What Happened at the Atlanta Eagle?
On the evening of on September 10, 2009, Atlanta police officers stormed into the Atlanta Eagle without a warrant.
The police say they entered the bar to investigate reports of lewd conduct, and to make arrests for unlicensed adult entertainment because the bar had four dancers in boxer-brief-style costumes.
But the police did not limit their attention the bar’s dancers or employees. Instead, when the SWAT-type force entered the bar, they immediately ordered everyone to lie face-down on the floor, including dozens of patrons who were fully dressed and not suspected of any criminal activity whatsoever.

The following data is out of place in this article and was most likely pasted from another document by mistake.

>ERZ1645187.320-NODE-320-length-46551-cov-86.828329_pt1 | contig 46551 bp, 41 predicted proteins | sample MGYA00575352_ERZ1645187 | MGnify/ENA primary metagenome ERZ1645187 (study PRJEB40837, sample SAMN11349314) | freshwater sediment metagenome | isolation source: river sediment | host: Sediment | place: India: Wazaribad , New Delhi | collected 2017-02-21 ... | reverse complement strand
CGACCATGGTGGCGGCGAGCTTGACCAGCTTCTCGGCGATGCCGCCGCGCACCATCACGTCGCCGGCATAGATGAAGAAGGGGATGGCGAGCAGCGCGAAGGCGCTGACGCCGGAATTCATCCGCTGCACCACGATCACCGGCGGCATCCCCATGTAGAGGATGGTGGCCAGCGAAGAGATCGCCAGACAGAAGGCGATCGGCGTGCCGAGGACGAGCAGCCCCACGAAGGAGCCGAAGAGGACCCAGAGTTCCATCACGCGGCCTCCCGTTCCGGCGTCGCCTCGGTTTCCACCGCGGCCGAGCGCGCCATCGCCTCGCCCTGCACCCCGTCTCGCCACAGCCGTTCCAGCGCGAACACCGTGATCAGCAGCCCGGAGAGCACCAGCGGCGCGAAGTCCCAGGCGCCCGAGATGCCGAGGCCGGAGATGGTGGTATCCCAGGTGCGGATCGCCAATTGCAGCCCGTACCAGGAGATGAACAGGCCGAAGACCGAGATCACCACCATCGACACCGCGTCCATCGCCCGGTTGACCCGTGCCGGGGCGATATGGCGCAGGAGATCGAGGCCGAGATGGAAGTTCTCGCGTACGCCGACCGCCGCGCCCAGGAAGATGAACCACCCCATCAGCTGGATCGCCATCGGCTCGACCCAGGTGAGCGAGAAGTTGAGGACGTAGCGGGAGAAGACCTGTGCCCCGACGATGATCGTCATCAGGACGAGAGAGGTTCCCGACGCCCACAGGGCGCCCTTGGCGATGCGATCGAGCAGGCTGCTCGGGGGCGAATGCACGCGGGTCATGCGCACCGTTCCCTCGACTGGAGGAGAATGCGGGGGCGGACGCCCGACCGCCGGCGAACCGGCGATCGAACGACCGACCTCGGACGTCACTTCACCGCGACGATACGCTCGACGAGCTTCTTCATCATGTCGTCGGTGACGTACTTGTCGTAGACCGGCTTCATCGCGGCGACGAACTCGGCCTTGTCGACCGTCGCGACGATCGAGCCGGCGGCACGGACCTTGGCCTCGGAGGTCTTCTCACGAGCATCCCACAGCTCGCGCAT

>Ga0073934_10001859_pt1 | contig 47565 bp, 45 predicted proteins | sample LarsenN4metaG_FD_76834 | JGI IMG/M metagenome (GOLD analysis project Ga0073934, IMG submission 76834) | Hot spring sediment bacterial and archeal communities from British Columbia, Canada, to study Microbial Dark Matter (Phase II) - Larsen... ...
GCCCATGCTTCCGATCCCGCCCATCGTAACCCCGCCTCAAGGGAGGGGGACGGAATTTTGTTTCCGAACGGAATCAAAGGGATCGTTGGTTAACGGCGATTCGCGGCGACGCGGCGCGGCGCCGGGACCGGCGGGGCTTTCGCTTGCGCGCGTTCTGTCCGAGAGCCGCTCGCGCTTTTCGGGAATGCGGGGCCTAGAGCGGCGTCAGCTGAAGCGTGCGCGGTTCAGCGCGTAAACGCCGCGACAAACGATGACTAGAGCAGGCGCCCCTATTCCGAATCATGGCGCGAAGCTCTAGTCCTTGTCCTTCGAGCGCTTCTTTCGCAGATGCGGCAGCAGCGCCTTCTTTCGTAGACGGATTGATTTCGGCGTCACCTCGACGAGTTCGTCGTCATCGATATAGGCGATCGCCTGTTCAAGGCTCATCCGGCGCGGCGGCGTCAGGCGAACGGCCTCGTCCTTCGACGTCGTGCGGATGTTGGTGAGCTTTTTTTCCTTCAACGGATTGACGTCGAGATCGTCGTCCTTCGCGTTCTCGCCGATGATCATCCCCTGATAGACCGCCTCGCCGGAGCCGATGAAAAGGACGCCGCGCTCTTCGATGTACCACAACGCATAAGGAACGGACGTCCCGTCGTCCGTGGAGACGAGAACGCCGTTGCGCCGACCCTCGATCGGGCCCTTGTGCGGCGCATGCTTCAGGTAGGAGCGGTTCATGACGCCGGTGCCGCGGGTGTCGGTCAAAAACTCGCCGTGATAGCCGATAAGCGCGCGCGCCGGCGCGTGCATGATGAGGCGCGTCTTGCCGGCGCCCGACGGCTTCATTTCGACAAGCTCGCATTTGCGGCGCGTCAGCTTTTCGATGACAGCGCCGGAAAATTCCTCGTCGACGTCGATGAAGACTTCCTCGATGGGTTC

Over the next two hours, police thoroughly searched everyone at the bar, confiscated everyone’s ID’s, and entered everyone’s name into a police computer, including patrons whose only “crime” was to be present in a legal public place.
According to the patrons (a group which included several elderly men), police officers shoved people to the ground, threatened to hit them in the head with barstools, handcuffed people, made racist and anti-gay comments, and forced patrons to remain flat on the ground, with their faces against a floor covered in some areas with spilled beer and broken glass, even long after they had been searched and found to be unarmed.